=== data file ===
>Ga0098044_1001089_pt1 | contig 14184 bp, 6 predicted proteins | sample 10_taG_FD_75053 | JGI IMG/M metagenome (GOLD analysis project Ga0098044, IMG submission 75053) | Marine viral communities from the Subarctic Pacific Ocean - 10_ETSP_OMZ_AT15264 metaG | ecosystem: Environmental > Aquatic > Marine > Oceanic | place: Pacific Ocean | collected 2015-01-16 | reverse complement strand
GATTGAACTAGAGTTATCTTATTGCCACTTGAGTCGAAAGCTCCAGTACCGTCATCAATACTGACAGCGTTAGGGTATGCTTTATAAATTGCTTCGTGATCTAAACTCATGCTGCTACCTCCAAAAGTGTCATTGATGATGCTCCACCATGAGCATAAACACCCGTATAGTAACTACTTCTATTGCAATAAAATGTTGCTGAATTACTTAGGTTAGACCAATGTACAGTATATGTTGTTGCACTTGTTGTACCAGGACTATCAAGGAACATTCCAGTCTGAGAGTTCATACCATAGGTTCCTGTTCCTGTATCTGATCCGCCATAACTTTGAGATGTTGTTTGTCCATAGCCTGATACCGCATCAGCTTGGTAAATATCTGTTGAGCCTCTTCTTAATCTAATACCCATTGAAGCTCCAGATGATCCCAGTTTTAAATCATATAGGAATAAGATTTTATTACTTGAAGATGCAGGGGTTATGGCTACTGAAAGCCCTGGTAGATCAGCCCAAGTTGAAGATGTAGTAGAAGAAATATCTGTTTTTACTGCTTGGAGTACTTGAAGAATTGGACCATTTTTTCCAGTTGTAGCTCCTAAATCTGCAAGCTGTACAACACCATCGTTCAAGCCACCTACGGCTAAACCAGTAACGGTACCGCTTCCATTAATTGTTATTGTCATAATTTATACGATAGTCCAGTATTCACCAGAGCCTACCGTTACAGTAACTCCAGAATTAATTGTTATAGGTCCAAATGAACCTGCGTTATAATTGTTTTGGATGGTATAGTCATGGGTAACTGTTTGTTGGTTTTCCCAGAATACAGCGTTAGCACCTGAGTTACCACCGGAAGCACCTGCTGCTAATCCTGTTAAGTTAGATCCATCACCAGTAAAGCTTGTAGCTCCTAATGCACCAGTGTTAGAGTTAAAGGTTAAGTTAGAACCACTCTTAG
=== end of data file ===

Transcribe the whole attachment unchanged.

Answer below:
>Ga0098044_1001089_pt1 | contig 14184 bp, 6 predicted proteins | sample 10_taG_FD_75053 | JGI IMG/M metagenome (GOLD analysis project Ga0098044, IMG submission 75053) | Marine viral communities from the Subarctic Pacific Ocean - 10_ETSP_OMZ_AT15264 metaG | ecosystem: Environmental > Aquatic > Marine > Oceanic | place: Pacific Ocean | collected 2015-01-16 | reverse complement strand
GATTGAACTAGAGTTATCTTATTGCCACTTGAGTCGAAAGCTCCAGTACCGTCATCAATACTGACAGCGTTAGGGTATGCTTTATAAATTGCTTCGTGATCTAAACTCATGCTGCTACCTCCAAAAGTGTCATTGATGATGCTCCACCATGAGCATAAACACCCGTATAGTAACTACTTCTATTGCAATAAAATGTTGCTGAATTACTTAGGTTAGACCAATGTACAGTATATGTTGTTGCACTTGTTGTACCAGGACTATCAAGGAACATTCCAGTCTGAGAGTTCATACCATAGGTTCCTGTTCCTGTATCTGATCCGCCATAACTTTGAGATGTTGTTTGTCCATAGCCTGATACCGCATCAGCTTGGTAAATATCTGTTGAGCCTCTTCTTAATCTAATACCCATTGAAGCTCCAGATGATCCCAGTTTTAAATCATATAGGAATAAGATTTTATTACTTGAAGATGCAGGGGTTATGGCTACTGAAAGCCCTGGTAGATCAGCCCAAGTTGAAGATGTAGTAGAAGAAATATCTGTTTTTACTGCTTGGAGTACTTGAAGAATTGGACCATTTTTTCCAGTTGTAGCTCCTAAATCTGCAAGCTGTACAACACCATCGTTCAAGCCACCTACGGCTAAACCAGTAACGGTACCGCTTCCATTAATTGTTATTGTCATAATTTATACGATAGTCCAGTATTCACCAGAGCCTACCGTTACAGTAACTCCAGAATTAATTGTTATAGGTCCAAATGAACCTGCGTTATAATTGTTTTGGATGGTATAGTCATGGGTAACTGTTTGTTGGTTTTCCCAGAATACAGCGTTAGCACCTGAGTTACCACCGGAAGCACCTGCTGCTAATCCTGTTAAGTTAGATCCATCACCAGTAAAGCTTGTAGCTCCTAATGCACCAGTGTTAGAGTTAAAGGTTAAGTTAGAACCACTCTTAG